Time Will Show The Wiser - Fairport Convention, from Fairport Convention
Meet On The Ledge - Fairport Convention, from What We Did On Our Holidays (U.K.), Fairport Convention (U.S.)
Genesis Hall - Fairport Convention, from Unhalfbricking
Crazy Man Michael - Fairport Convention, from Liege & Lief
Sloth - Fairport Convention, from Full House
Roll Over Vaughn Williams, from Starring As Henry The Human Fly
The Poor Ditching Boy, from Starring As Henry The Human Fly
The Angels Took My Racehorse Away, from Starring As Henry The Human Fly
The Great Valerio - Richard & Linda Thompson, from I Want To See The Bright Lights Tonight
When I Get To The Border - Richard & Linda Thompson, from I Want To See The Bright Lights Tonight
Withered And Died - Richard & Linda Thompson, from I Want To See The Bright Lights Tonight
I Want To See The Bright Lights Tonight - Richard & Linda Thompson, from I Want To See The Bright Lights Tonight
Down Where The Drunkards Roll - Richard & Linda Thompson, from I Want To See The Bright Lights Tonight
The Calvary Cross - Richard & Linda Thompson, from I Want To See The Bright Lights Tonight
I'll Regret It All In The Morning - Richard & Linda Thompson, from Hokey Pokey
Old Man Inside A Young Man - Richard & Linda Thompson, from Hokey Pokey
For Shame Of Doing Wrong - Richard & Linda Thompson, from Pour Down Like Silver
Night Comes In - Richard & Linda Thompson, from Pour Down Like Silver
Track Listings (17) - Disc #2
Dimming Of The Day/Dargai - Richard & Linda Thompson, from Pour Down Like Silver
A Heart Needs A Home - Richard & Linda Thompson, from (guitar, vocal) (U.K.), Live! (More Or Less) (U.S.)
Don't Let A Thief Steal Into Your Heart - Richard & Linda Thompson, from First Light
Strange Affair - Richard & Linda Thompson, from First Light
Sunnyvista - Richard & Linda Thompson, from Sunnyvista
Sisters - Richard & Linda Thompson, from Sunnyvista
Rockin' In Rhythm, from Strict Tempo!
Did She Jump Or Was She Pushed - Richard & Linda Thompson, from Shoot Out The Lights
Man In Need - Richard & Linda Thompson, from Shoot Out The Lights
Shoot Out The Lights - Richard & Linda Thompson, from Shoot Out The Lights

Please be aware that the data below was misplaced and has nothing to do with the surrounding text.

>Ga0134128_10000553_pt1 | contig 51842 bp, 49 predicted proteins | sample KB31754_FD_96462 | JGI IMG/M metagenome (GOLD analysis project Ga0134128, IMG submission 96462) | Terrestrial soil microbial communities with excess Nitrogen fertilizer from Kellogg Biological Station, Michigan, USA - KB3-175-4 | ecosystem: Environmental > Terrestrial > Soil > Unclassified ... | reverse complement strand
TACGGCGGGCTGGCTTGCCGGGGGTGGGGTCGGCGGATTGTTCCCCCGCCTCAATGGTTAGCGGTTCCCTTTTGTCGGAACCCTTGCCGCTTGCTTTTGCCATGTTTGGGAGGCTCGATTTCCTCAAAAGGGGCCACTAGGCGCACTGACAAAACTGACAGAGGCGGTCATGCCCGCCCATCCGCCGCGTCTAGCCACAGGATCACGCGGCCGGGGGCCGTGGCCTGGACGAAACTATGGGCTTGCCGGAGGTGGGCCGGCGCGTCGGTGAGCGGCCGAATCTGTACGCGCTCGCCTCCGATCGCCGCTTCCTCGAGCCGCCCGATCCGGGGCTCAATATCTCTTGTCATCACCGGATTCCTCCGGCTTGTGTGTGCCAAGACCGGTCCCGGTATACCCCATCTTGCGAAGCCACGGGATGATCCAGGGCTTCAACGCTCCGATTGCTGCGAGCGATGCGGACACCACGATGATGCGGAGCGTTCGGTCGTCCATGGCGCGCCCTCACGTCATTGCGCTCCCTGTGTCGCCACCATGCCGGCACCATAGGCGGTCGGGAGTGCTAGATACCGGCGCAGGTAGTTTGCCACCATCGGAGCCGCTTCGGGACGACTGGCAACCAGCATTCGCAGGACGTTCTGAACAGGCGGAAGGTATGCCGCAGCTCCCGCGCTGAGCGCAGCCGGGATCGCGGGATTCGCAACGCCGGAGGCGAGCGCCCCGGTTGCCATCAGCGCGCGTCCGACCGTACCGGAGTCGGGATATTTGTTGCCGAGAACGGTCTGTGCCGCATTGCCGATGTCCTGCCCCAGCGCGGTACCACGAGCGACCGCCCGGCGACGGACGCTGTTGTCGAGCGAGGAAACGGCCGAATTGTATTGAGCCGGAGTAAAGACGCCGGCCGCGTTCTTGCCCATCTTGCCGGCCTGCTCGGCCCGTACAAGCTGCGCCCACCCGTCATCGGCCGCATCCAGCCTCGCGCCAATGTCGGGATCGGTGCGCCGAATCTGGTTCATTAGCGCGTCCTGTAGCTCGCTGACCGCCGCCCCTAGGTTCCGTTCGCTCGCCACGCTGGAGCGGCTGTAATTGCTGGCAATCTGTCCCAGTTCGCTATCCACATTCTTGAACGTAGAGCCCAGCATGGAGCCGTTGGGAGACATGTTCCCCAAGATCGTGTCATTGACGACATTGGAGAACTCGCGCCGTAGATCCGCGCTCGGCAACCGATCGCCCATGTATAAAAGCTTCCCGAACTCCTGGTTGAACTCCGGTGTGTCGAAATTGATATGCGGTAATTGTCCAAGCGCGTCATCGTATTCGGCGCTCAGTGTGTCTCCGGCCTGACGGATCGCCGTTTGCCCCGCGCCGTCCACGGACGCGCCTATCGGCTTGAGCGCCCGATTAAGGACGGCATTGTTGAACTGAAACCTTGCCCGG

Wall Of Death - Richard & Linda Thompson, from Shoot Out The Lights
Walking On A Wire - Richard & Linda Thompson, from Shoot Out The Lights
Tear Stained Letter, from Hand Of Kindness
How I Wanted To, from Hand Of Kindness
Hand Of Kindness, from Hand Of Kindness
Beat The Retreat (Live), from Small Town Romance (Live/Solo In New York, 1982)
I Ain't Going To Drag My Feet No More, from Across A Crowded Room
Track Listings (20) - Disc #3
Little Blue Number, from Across A Crowded Room
She Twists The Knife Again, from Across A Crowded Room
Valerie, from Daring Adventures
Turning Of The Tide, from Amnesia
I Still Dream, from Amnesia
Waltzing's For Dreamers, from Amnesia
Read About Love, from Rumor And Sigh
I Feel So Good, from Rumor And Sigh
I Misunderstood, from Rumor And Sigh
1952 Vincent Black Lightning, from Rumor And Sigh
Put Your Trust In Me, from Sweet Talker (Original Soundtrack)
From Galway To Graceland (Live), from Watching The Dark
I Can't Wake Up To Save My Life, from Mirror Blue
MGB-GT, from Mirror Blue
Mingus Eyes, from Mirror Blue
Beeswing, from Mirror Blue
Taking My Business Elsewhere, from Mirror Blue
King Of Bohemia, from Mirror Blue
Don't Roll Those Bloodshot Eyes At Me (Live) - Richard Thompson with Danny Thompson, from Live At Crawley 1993
Razor Dance (Voltage Enhanced), from you? me? us?
Track Listings (16) - Disc #4
Hide It Away (Voltage Enhanced), from you? me? us?
Last Shift - Richard Thompson and Danny Thompson, from Industry
Big Chimney - Richard Thompson and Danny Thompson, from Industry
Lotteryland - Richard Thompson and Danny Thompson, from Industry
Persuasion (Live), from Celtschmerz (Live UK '98)
Cooksferry Queen, from Mock Tudor
Bathsheba Smiles, from Mock Tudor
Hard On Me (Live), from Semi-Detached Mock Tudor
G ethsemane, from The Old Kit Bag
A Love You Can't Survive, from The Old Kit Bag
A Legal Matter (Live), from 1000 Years Of Popular Music